Planning Permissions Q1 2024

17 Jun 2024

On 13th June 2024 the CSO published the latest data regarding planning permissions for Q1 2024.

Overall, there was a reduction in the number of units granted permission of 28% for the first quarter of the year, down 11,659 units compared to the same period in 2023.

The key findings are as follow

  • There was an annual decrease of more than 28% in the total number of dwelling units approved in Quarter 1 (Q1) 2024, down from 11,659 units in Q1 2023 to 8,387 units in Q1 2024.
  • Houses accounted for 58% of all dwelling units granted planning permission in Q1 2024, while apartments made up the remaining 42%.
  • In Q1 2024, the number of houses granted planning permission fell by more than 20% when compared with Q1 2023, while apartment approvals declined by more than a third (-36.7%).
  • In Q1 2024 there was an annual fall of more than 9% in the number of one-off houses receiving planning permission from 1,420 units in Q1 2023 to 1,288 units in Q1 2024.
  • There was an annual decline of almost 24% in the number of multi-development houses receiving planning permission in Q1 2024 compared with an annual increase of almost 54% in Q4 2023.
  • Across the four local authorities of Dublin, planning permission was granted for 2,003 apartments in Q1 2024, accounting for almost six in ten (57%) of all apartments granted planning permission in the state in the first three months of the year.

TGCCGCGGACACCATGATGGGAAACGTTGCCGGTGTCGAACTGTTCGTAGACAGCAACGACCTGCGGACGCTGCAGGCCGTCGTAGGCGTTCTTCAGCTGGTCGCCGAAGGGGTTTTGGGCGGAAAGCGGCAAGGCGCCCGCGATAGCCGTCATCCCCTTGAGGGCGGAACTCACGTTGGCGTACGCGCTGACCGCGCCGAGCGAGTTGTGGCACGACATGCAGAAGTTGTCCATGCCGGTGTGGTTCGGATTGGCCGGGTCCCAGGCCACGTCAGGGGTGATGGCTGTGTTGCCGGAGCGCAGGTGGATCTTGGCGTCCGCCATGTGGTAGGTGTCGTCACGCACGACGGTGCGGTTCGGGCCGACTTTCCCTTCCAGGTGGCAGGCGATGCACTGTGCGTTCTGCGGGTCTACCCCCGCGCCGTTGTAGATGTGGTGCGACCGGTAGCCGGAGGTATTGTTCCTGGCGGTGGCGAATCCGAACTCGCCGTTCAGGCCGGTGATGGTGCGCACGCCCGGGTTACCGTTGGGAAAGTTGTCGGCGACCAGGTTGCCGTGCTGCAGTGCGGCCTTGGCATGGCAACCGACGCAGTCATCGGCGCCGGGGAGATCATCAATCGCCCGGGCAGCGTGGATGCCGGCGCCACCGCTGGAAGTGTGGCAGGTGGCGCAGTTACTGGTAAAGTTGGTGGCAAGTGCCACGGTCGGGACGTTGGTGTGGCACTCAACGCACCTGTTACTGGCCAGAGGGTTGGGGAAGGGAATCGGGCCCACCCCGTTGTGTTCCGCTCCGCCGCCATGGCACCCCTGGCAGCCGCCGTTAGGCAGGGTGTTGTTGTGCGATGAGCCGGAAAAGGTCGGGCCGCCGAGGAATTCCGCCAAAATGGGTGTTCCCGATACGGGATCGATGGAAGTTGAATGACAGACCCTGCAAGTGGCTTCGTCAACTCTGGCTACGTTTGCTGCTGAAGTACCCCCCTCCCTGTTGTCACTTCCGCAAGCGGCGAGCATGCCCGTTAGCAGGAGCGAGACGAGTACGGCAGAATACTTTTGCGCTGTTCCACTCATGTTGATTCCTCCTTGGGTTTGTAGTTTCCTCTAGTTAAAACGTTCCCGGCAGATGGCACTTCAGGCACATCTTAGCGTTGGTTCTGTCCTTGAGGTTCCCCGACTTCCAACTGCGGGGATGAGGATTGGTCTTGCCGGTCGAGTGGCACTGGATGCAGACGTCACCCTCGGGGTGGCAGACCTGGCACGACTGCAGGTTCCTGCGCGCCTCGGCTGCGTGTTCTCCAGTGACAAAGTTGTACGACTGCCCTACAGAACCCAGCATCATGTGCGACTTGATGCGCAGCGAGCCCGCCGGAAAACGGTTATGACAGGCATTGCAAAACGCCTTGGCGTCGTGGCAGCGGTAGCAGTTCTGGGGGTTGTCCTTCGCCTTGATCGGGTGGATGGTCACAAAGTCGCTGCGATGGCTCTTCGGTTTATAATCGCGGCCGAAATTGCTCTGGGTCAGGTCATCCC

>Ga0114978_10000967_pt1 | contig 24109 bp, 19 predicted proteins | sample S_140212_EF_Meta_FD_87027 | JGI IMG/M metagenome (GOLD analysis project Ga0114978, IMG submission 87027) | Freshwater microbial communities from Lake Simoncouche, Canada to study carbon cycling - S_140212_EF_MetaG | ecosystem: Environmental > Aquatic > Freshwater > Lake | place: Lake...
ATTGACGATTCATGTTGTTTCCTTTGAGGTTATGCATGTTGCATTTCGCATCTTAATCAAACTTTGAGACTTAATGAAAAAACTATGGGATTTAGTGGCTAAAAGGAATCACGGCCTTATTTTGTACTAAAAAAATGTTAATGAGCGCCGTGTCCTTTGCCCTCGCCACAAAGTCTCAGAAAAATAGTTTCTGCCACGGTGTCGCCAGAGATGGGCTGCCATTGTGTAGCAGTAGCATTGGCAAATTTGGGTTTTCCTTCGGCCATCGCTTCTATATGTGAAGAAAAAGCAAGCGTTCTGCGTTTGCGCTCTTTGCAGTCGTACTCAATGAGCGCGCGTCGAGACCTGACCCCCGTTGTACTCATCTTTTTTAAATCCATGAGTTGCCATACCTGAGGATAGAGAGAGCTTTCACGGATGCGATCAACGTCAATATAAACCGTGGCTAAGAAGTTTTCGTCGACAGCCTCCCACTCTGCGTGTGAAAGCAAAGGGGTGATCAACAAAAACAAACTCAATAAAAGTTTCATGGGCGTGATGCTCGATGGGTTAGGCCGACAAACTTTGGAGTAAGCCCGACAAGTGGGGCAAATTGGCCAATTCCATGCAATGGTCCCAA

• Between Q1 2023 and Q1 2024, there was an annual decline of 56.8% in apartment units approved in Dublin.
  • In Q1 2024, there was an annual decrease of 57% (5,608 to 2,388) in the total number of Strategic Housing Developments (SHD) dwelling units approved, of which the number of houses approved declined by 50.0%, compared with a fall of 61.2% in the number of apartments approved.

Despite the positive news of record-breaking commencements for Q1 2024, this data indicates a downward trend in supply of much needed housing, particularly given that planning permissions are a useful indicator of long-term supply. Activation rates are also going to be impacted by the slowdown in permissions granted, something which we have already seen following 2023’s data. For example, in the recently published Build 2024 report, 70% of 87,105 units with planning permission across Tier 1 Housing in the four Dublin local authorities hadn’t commenced construction. The impacts of the Crofton case decision are also still being felt, and whilst there has been improved resourcing at An Bord Pleanála level, this is not operating at full capacity which will further impact the delivery of housing supply.

The increased commencement rates for 2024 show the intention of homebuilders to continue delivering housing, however, the downward trend of planning permissions is concerning.

The full statistics can be accessed via the CSO website here:

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